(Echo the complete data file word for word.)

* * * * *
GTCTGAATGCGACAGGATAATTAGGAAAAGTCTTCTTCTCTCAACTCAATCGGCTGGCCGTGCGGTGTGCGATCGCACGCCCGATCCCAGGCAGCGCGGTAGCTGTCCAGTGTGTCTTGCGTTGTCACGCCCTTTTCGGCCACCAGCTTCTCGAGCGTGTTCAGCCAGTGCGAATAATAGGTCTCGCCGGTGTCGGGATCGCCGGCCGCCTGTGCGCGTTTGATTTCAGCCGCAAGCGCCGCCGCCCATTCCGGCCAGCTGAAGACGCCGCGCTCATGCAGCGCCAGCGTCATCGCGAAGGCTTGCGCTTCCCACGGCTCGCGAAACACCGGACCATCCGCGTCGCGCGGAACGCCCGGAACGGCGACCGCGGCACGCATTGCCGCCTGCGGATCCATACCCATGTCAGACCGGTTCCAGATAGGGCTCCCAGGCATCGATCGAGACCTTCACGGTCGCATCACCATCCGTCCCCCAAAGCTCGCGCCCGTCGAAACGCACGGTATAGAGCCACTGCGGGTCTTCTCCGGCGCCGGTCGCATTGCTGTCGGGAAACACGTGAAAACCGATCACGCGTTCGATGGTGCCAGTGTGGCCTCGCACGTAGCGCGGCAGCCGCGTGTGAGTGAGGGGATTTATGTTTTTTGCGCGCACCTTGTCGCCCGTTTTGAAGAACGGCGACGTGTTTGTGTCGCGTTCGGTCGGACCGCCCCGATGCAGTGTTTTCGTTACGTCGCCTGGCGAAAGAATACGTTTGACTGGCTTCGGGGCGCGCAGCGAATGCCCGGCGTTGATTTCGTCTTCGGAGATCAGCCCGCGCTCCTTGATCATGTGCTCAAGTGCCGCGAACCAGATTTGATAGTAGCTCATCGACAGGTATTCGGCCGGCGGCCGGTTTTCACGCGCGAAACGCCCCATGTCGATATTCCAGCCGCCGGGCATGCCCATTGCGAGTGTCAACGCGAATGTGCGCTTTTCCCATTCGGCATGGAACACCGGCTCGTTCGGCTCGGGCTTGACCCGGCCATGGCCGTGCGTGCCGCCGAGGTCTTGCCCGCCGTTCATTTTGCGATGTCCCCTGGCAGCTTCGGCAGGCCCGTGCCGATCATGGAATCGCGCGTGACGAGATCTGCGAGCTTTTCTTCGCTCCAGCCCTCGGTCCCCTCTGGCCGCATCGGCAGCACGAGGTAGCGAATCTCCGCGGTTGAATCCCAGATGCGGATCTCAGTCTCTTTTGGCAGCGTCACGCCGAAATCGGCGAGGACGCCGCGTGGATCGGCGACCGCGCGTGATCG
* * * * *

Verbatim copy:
GTCTGAATGCGACAGGATAATTAGGAAAAGTCTTCTTCTCTCAACTCAATCGGCTGGCCGTGCGGTGTGCGATCGCACGCCCGATCCCAGGCAGCGCGGTAGCTGTCCAGTGTGTCTTGCGTTGTCACGCCCTTTTCGGCCACCAGCTTCTCGAGCGTGTTCAGCCAGTGCGAATAATAGGTCTCGCCGGTGTCGGGATCGCCGGCCGCCTGTGCGCGTTTGATTTCAGCCGCAAGCGCCGCCGCCCATTCCGGCCAGCTGAAGACGCCGCGCTCATGCAGCGCCAGCGTCATCGCGAAGGCTTGCGCTTCCCACGGCTCGCGAAACACCGGACCATCCGCGTCGCGCGGAACGCCCGGAACGGCGACCGCGGCACGCATTGCCGCCTGCGGATCCATACCCATGTCAGACCGGTTCCAGATAGGGCTCCCAGGCATCGATCGAGACCTTCACGGTCGCATCACCATCCGTCCCCCAAAGCTCGCGCCCGTCGAAACGCACGGTATAGAGCCACTGCGGGTCTTCTCCGGCGCCGGTCGCATTGCTGTCGGGAAACACGTGAAAACCGATCACGCGTTCGATGGTGCCAGTGTGGCCTCGCACGTAGCGCGGCAGCCGCGTGTGAGTGAGGGGATTTATGTTTTTTGCGCGCACCTTGTCGCCCGTTTTGAAGAACGGCGACGTGTTTGTGTCGCGTTCGGTCGGACCGCCCCGATGCAGTGTTTTCGTTACGTCGCCTGGCGAAAGAATACGTTTGACTGGCTTCGGGGCGCGCAGCGAATGCCCGGCGTTGATTTCGTCTTCGGAGATCAGCCCGCGCTCCTTGATCATGTGCTCAAGTGCCGCGAACCAGATTTGATAGTAGCTCATCGACAGGTATTCGGCCGGCGGCCGGTTTTCACGCGCGAAACGCCCCATGTCGATATTCCAGCCGCCGGGCATGCCCATTGCGAGTGTCAACGCGAATGTGCGCTTTTCCCATTCGGCATGGAACACCGGCTCGTTCGGCTCGGGCTTGACCCGGCCATGGCCGTGCGTGCCGCCGAGGTCTTGCCCGCCGTTCATTTTGCGATGTCCCCTGGCAGCTTCGGCAGGCCCGTGCCGATCATGGAATCGCGCGTGACGAGATCTGCGAGCTTTTCTTCGCTCCAGCCCTCGGTCCCCTCTGGCCGCATCGGCAGCACGAGGTAGCGAATCTCCGCGGTTGAATCCCAGATGCGGATCTCAGTCTCTTTTGGCAGCGTCACGCCGAAATCGGCGAGGACGCCGCGTGGATCGGCGACCGCGCGTGATCG